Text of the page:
• Posted by admin

In a recent blog post, ‘The Positive Powers of a Good Night’s Sleep’, I explored the fact that most of us tend to struggle through our days without properly valuing rest time.

It certainly doesn’t help matters when some of the world’s most prominent people, including President Donald Trump, boast that they can get by on as little as four hours’ sleep a night!

I confess to being endlessly fascinated by the power of sleep, and the increased energy even just one good night of rest can provide.  I recently finished Matthew Walker’s excellent new book, ‘Why We Sleep: The New Science of Sleep and Dreams’ and if, just like so many people, you are confused about what to do with this very important third of your life, I heartily recommend you read it.

My own view is that regulation in all areas of living is the ideal path towards a truly balanced life.  I have previously referenced the famous Mars advertising slogan about “work, rest and play”, and I believe all three components are just as important in equal measure.

Unfortunately, the fast-moving world in which we live often requires us to be reactive, and so we flit from one extreme to another without really thinking about any negative effects on our wellbeing.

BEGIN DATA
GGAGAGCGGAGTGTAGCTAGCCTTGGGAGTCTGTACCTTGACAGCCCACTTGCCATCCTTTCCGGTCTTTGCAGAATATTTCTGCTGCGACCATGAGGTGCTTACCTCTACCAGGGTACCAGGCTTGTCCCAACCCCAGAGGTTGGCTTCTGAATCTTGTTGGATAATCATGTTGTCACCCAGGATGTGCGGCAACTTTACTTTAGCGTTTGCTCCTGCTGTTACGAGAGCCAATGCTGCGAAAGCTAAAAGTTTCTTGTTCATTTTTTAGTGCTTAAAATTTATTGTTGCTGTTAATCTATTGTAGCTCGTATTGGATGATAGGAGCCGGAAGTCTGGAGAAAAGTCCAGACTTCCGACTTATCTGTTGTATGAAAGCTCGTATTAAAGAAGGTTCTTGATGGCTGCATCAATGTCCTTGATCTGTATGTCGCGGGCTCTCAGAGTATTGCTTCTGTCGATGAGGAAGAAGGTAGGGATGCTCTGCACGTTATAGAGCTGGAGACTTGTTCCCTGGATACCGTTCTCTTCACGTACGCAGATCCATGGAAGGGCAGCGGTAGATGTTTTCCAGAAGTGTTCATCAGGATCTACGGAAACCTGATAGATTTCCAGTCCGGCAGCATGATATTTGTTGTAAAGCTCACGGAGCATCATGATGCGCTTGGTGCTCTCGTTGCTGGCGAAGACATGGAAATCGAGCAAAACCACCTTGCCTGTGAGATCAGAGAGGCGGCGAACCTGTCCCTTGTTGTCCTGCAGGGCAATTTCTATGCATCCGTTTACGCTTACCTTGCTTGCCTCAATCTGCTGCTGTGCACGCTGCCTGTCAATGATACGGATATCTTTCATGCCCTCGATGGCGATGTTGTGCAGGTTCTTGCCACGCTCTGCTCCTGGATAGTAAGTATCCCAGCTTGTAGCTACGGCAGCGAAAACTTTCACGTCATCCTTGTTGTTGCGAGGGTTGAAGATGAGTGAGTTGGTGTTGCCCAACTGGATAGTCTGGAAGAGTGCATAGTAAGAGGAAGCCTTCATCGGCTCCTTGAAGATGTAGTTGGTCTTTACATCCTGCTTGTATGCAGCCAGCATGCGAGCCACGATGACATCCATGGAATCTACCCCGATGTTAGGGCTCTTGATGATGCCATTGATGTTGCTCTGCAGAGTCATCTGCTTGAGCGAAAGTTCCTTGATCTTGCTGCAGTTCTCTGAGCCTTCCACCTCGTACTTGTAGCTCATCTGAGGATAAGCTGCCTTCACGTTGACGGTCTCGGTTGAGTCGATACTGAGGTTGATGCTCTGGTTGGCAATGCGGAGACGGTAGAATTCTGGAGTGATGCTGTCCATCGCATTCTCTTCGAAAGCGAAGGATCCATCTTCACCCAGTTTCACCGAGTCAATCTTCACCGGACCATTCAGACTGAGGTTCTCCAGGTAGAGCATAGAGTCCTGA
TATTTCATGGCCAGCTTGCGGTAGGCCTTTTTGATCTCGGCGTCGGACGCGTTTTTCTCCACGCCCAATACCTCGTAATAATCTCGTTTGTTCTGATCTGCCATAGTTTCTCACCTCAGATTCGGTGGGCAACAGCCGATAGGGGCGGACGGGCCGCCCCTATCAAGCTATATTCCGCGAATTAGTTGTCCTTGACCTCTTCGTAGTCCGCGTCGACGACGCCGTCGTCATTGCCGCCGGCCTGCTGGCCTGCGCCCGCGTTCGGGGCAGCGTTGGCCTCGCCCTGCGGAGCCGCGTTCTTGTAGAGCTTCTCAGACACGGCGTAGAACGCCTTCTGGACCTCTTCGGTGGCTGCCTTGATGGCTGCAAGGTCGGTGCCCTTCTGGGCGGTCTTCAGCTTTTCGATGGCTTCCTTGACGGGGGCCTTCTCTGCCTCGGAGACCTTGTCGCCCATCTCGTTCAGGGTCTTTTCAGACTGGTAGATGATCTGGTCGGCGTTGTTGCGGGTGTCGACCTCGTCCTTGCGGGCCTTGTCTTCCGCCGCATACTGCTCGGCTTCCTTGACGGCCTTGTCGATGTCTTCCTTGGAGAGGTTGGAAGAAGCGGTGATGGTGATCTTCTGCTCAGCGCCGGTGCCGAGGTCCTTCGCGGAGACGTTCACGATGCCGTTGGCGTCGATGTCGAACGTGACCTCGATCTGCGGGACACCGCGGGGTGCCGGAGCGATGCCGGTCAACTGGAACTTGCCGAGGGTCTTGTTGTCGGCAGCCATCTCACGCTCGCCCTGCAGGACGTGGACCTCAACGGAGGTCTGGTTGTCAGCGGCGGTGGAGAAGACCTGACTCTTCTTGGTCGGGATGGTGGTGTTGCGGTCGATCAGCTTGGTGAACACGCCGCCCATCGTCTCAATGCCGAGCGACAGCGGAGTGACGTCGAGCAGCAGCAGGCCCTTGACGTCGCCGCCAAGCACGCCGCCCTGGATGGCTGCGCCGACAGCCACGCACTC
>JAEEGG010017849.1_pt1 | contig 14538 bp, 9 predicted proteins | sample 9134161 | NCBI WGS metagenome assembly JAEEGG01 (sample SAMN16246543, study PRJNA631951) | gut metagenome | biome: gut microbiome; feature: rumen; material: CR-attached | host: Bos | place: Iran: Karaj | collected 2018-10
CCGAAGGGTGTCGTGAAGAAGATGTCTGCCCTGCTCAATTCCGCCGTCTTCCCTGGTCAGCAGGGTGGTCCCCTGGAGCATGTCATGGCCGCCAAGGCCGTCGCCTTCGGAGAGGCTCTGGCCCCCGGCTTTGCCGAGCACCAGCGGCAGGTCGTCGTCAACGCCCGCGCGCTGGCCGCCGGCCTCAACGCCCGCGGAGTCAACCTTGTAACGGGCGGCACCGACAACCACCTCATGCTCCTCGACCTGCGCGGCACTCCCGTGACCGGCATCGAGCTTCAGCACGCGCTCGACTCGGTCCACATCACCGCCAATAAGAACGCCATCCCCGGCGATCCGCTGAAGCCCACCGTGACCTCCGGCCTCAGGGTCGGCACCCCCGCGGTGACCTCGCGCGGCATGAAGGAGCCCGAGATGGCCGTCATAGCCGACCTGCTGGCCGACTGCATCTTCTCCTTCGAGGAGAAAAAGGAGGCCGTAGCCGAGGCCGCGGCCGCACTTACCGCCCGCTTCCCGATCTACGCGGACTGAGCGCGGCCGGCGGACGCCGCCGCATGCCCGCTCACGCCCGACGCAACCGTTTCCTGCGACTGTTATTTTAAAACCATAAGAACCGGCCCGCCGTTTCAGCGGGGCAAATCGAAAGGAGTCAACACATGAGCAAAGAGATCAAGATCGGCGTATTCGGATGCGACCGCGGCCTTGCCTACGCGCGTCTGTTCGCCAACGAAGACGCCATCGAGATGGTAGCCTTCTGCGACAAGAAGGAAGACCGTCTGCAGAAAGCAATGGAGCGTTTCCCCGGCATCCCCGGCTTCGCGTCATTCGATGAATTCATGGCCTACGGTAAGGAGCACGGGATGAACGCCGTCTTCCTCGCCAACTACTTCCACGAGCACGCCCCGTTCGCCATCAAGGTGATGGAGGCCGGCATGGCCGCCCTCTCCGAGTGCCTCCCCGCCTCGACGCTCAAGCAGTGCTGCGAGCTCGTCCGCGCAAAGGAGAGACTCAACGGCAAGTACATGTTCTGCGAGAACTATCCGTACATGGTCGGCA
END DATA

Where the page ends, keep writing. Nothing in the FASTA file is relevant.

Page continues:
Email and the rise of the smartphone are very good examples of this behaviour in action.  We can receive messages at any time of the day or night, and when we do, the feeling that we need to respond right there and right now can be truly overwhelming, even with non-urgent messages that could easily wait.  

Rest, therefore, can often feel like a guilty secret – that if you’re getting a full eight hours’ sleep every night (or however many hours you personally need to be at your alert and productive best), then you’re lazy, or you’re doing something wrong. 

So my advice to you is: if you want to live a more balanced and energy-filled life, then it’s up to you to regulate your time and put any accusations of laziness aside.  Nobody is going to command you to get more sleep, so it’s up to you to prioritise it.  

While the act of regulation may be hard to master at first, I and many others are living proof that when you do, the rewards are palpable (and very productive).